Indeed, a concoction of The Bends and In Rainbows influences seem to seep through on the more recent tracks. Given the somewhat mixed reception surrounding the release of Light We Made, I was unsure how a live audience would react, with some no doubt preferring their earlier records. To Composure’s credit, the audience loved it.

Regardless of energy levels, tracks received passionate cheers from fans. Clearly, they saw something in the band I did not. One guy, in particular, bearing a striking resemblance to He-Man, looked like he was about to knock out every living soul within arm’s reach. How much I wanted to dig the music, jump in the middle of the crowd and be absorbed by the atmosphere.

Yet, despite this urge, I couldn’t.

Even live, the tracks failed to pack the punch I hoped for. The way I see it, if you are a rock band playing on the softer side, then your songs better be musically and lyrically captivating — or at the very least catchy. Balance and Composure were none of these things.

Within thirty seconds of each track, I began to wait anxiously for the song to end, so they could hopefully move onto something more interesting. That moment never came.

However, like I said before, the band and its fans seem to care little about the opinions of others. It is the music they wanted to make and, as far as I could tell, it was the music the crowd wanted to hear. The concert certainly did not win over new fans, but I doubt that was the intention in the first place. Being liked and admired seems to come second to artistic authenticity for the boys from Doylestown.

Surprisingly, both opening bands put on great shows.

From Indian Lakes, the second act of the night, seemed to draw a larger crowd than Balance and Composure. After they finished their set, a group of adoring fans mobbed frontman Joey Vannucchi at the merch table. I don’t think I saw any of them for the rest of the show. Also, if Balance and Composure was harnessing their inner Radiohead, then Vannucchi was going for an all-out Thom Yorke impression. The whiny voice crooning against a wall of noisy dissonance screamed Kid A. Despite the obvious influences, they still managed to put on quite a charismatic and energetic show.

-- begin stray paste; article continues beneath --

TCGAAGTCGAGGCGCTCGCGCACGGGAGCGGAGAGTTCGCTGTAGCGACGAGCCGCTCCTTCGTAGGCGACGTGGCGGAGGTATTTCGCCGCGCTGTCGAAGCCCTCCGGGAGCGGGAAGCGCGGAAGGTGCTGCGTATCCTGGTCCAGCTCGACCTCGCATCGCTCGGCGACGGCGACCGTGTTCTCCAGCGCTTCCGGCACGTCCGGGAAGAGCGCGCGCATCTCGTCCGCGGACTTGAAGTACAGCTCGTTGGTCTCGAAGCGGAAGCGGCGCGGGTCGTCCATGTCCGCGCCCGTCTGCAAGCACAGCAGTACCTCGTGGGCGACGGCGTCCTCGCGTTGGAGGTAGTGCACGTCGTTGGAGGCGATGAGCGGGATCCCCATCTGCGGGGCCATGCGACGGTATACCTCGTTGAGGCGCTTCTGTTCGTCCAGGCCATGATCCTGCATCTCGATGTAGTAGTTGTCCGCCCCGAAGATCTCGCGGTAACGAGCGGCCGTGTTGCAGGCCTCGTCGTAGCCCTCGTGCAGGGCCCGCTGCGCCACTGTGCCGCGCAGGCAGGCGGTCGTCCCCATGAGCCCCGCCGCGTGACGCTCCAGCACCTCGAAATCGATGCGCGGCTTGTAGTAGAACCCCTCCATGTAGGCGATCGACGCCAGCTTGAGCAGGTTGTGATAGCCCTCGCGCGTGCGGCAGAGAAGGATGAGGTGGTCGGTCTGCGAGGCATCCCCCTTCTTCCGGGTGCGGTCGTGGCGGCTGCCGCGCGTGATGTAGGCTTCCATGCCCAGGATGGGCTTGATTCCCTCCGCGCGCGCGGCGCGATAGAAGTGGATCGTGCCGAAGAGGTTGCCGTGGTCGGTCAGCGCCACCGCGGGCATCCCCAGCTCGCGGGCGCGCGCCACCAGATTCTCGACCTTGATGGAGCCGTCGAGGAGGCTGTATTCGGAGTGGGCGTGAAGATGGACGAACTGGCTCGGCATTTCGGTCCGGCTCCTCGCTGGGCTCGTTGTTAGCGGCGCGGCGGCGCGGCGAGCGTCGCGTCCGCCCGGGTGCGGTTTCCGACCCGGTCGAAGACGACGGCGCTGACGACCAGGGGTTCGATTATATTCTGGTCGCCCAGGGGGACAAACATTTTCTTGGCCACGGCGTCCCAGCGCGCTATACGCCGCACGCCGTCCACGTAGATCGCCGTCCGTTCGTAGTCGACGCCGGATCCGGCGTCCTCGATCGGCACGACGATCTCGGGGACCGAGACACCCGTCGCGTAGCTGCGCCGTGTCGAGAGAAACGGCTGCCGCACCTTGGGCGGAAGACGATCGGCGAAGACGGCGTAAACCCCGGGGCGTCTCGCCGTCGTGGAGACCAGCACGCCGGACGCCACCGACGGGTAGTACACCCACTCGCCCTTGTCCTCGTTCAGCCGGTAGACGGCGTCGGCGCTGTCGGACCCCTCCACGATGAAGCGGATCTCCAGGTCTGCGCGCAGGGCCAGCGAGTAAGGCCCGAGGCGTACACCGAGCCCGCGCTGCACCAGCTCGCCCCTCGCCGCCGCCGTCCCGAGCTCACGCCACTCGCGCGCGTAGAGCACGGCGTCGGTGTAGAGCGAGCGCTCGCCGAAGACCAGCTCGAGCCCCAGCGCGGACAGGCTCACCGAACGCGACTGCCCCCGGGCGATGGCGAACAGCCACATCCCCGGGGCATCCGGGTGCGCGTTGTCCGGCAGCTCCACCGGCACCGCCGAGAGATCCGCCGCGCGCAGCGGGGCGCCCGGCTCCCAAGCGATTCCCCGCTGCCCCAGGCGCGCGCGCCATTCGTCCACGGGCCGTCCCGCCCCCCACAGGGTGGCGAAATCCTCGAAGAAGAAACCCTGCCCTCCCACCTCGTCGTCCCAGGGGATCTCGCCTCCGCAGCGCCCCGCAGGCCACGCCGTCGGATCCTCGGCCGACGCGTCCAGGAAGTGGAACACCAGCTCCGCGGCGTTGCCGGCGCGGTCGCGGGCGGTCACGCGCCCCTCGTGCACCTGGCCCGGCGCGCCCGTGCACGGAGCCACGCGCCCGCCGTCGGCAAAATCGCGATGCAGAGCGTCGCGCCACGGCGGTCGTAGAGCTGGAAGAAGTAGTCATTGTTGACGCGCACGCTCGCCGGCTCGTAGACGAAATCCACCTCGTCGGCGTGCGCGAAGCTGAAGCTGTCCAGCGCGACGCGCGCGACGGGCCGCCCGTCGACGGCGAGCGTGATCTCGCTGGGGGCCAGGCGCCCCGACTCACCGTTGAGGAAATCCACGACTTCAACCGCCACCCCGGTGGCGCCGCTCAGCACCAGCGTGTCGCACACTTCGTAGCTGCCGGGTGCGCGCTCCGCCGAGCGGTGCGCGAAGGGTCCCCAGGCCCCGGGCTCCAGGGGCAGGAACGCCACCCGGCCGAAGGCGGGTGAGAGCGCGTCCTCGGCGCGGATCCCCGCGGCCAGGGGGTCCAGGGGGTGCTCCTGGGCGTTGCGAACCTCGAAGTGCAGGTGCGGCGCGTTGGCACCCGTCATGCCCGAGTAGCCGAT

I definitely want to give a shout-out to Queen of Jeans, the excellent opening act of the night. Their first couple tracks contained a basic indie rock sound, leaving me worried that I would have to deal with yet another dreamy indie rock sound that seems to open up for every rock show nowadays. However, they kicked the energy into third gear, delivering an old-school rock sound with a new-age edge to it. The closing song was definitely the best, ending with a truly jaw-dropping guitar solo that had me speechless. I immediately went to the merch table to get their EP. Keep an eye out for Queen of Jeans; this band’s stature will only grow with time.

Kyle Land is a music writer for the Daily Lobo. He can be reached at music@dailylobo.com or uffdaculture.blogspot.com.